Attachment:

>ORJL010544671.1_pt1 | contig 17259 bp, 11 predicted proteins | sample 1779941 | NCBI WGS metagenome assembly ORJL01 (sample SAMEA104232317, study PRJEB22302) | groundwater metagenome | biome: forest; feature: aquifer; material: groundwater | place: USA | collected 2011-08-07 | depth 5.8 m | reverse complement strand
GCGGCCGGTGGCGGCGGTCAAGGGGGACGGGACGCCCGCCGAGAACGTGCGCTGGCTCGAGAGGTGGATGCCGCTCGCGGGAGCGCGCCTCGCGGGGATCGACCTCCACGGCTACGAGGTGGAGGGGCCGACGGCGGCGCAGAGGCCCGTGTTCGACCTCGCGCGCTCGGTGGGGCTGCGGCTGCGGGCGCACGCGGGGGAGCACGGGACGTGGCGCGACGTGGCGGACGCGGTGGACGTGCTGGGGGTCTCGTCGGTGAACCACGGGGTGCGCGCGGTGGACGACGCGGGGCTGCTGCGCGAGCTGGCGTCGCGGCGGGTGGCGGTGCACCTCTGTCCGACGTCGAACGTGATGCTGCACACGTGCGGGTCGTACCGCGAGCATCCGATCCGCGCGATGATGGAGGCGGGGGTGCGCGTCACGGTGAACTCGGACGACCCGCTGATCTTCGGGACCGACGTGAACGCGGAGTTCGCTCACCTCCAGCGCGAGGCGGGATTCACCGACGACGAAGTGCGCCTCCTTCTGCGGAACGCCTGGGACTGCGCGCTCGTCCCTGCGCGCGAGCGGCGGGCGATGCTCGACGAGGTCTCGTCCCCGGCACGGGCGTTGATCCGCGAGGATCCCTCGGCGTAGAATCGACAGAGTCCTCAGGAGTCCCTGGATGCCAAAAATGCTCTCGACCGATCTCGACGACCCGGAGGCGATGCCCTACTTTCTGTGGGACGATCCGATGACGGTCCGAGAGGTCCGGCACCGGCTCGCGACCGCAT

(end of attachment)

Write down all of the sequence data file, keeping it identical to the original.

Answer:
>ORJL010544671.1_pt1 | contig 17259 bp, 11 predicted proteins | sample 1779941 | NCBI WGS metagenome assembly ORJL01 (sample SAMEA104232317, study PRJEB22302) | groundwater metagenome | biome: forest; feature: aquifer; material: groundwater | place: USA | collected 2011-08-07 | depth 5.8 m | reverse complement strand
GCGGCCGGTGGCGGCGGTCAAGGGGGACGGGACGCCCGCCGAGAACGTGCGCTGGCTCGAGAGGTGGATGCCGCTCGCGGGAGCGCGCCTCGCGGGGATCGACCTCCACGGCTACGAGGTGGAGGGGCCGACGGCGGCGCAGAGGCCCGTGTTCGACCTCGCGCGCTCGGTGGGGCTGCGGCTGCGGGCGCACGCGGGGGAGCACGGGACGTGGCGCGACGTGGCGGACGCGGTGGACGTGCTGGGGGTCTCGTCGGTGAACCACGGGGTGCGCGCGGTGGACGACGCGGGGCTGCTGCGCGAGCTGGCGTCGCGGCGGGTGGCGGTGCACCTCTGTCCGACGTCGAACGTGATGCTGCACACGTGCGGGTCGTACCGCGAGCATCCGATCCGCGCGATGATGGAGGCGGGGGTGCGCGTCACGGTGAACTCGGACGACCCGCTGATCTTCGGGACCGACGTGAACGCGGAGTTCGCTCACCTCCAGCGCGAGGCGGGATTCACCGACGACGAAGTGCGCCTCCTTCTGCGGAACGCCTGGGACTGCGCGCTCGTCCCTGCGCGCGAGCGGCGGGCGATGCTCGACGAGGTCTCGTCCCCGGCACGGGCGTTGATCCGCGAGGATCCCTCGGCGTAGAATCGACAGAGTCCTCAGGAGTCCCTGGATGCCAAAAATGCTCTCGACCGATCTCGACGACCCGGAGGCGATGCCCTACTTTCTGTGGGACGATCCGATGACGGTCCGAGAGGTCCGGCACCGGCTCGCGACCGCAT